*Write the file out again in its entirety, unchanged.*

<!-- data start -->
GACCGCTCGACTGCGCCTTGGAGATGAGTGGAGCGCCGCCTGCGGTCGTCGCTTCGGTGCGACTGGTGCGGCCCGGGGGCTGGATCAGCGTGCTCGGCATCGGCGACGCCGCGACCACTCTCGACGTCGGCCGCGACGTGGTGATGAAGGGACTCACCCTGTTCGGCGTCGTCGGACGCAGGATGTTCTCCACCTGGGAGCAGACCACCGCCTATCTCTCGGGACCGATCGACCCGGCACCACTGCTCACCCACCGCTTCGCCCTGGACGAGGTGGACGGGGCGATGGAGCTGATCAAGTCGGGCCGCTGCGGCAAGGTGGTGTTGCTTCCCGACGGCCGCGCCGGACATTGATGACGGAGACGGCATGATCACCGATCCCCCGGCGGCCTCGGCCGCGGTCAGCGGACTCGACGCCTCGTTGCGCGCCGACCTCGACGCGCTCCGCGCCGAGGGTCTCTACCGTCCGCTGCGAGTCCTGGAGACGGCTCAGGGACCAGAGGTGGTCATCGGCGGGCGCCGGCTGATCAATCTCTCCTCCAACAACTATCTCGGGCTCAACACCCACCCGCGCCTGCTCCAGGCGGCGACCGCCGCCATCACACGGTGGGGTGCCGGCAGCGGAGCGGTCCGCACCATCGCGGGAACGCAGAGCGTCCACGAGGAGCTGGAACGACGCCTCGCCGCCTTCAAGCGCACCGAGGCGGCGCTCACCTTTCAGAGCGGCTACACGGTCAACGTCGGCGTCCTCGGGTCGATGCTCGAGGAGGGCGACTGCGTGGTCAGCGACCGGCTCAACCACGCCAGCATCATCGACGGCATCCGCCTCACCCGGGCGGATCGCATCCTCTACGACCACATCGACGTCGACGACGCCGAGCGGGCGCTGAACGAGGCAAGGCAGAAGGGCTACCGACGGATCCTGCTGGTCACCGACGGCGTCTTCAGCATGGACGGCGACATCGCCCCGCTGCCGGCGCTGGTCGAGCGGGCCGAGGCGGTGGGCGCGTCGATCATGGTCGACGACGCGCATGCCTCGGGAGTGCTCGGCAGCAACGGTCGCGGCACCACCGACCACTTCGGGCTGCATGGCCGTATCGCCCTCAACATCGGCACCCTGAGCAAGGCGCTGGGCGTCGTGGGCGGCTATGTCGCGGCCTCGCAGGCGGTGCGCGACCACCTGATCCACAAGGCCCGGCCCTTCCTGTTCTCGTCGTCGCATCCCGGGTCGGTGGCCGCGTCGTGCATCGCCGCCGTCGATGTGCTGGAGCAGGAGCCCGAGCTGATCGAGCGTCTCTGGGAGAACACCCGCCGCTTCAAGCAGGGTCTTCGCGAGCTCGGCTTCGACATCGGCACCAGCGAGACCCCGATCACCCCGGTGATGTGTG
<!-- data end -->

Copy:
GACCGCTCGACTGCGCCTTGGAGATGAGTGGAGCGCCGCCTGCGGTCGTCGCTTCGGTGCGACTGGTGCGGCCCGGGGGCTGGATCAGCGTGCTCGGCATCGGCGACGCCGCGACCACTCTCGACGTCGGCCGCGACGTGGTGATGAAGGGACTCACCCTGTTCGGCGTCGTCGGACGCAGGATGTTCTCCACCTGGGAGCAGACCACCGCCTATCTCTCGGGACCGATCGACCCGGCACCACTGCTCACCCACCGCTTCGCCCTGGACGAGGTGGACGGGGCGATGGAGCTGATCAAGTCGGGCCGCTGCGGCAAGGTGGTGTTGCTTCCCGACGGCCGCGCCGGACATTGATGACGGAGACGGCATGATCACCGATCCCCCGGCGGCCTCGGCCGCGGTCAGCGGACTCGACGCCTCGTTGCGCGCCGACCTCGACGCGCTCCGCGCCGAGGGTCTCTACCGTCCGCTGCGAGTCCTGGAGACGGCTCAGGGACCAGAGGTGGTCATCGGCGGGCGCCGGCTGATCAATCTCTCCTCCAACAACTATCTCGGGCTCAACACCCACCCGCGCCTGCTCCAGGCGGCGACCGCCGCCATCACACGGTGGGGTGCCGGCAGCGGAGCGGTCCGCACCATCGCGGGAACGCAGAGCGTCCACGAGGAGCTGGAACGACGCCTCGCCGCCTTCAAGCGCACCGAGGCGGCGCTCACCTTTCAGAGCGGCTACACGGTCAACGTCGGCGTCCTCGGGTCGATGCTCGAGGAGGGCGACTGCGTGGTCAGCGACCGGCTCAACCACGCCAGCATCATCGACGGCATCCGCCTCACCCGGGCGGATCGCATCCTCTACGACCACATCGACGTCGACGACGCCGAGCGGGCGCTGAACGAGGCAAGGCAGAAGGGCTACCGACGGATCCTGCTGGTCACCGACGGCGTCTTCAGCATGGACGGCGACATCGCCCCGCTGCCGGCGCTGGTCGAGCGGGCCGAGGCGGTGGGCGCGTCGATCATGGTCGACGACGCGCATGCCTCGGGAGTGCTCGGCAGCAACGGTCGCGGCACCACCGACCACTTCGGGCTGCATGGCCGTATCGCCCTCAACATCGGCACCCTGAGCAAGGCGCTGGGCGTCGTGGGCGGCTATGTCGCGGCCTCGCAGGCGGTGCGCGACCACCTGATCCACAAGGCCCGGCCCTTCCTGTTCTCGTCGTCGCATCCCGGGTCGGTGGCCGCGTCGTGCATCGCCGCCGTCGATGTGCTGGAGCAGGAGCCCGAGCTGATCGAGCGTCTCTGGGAGAACACCCGCCGCTTCAAGCAGGGTCTTCGCGAGCTCGGCTTCGACATCGGCACCAGCGAGACCCCGATCACCCCGGTGATGTGTG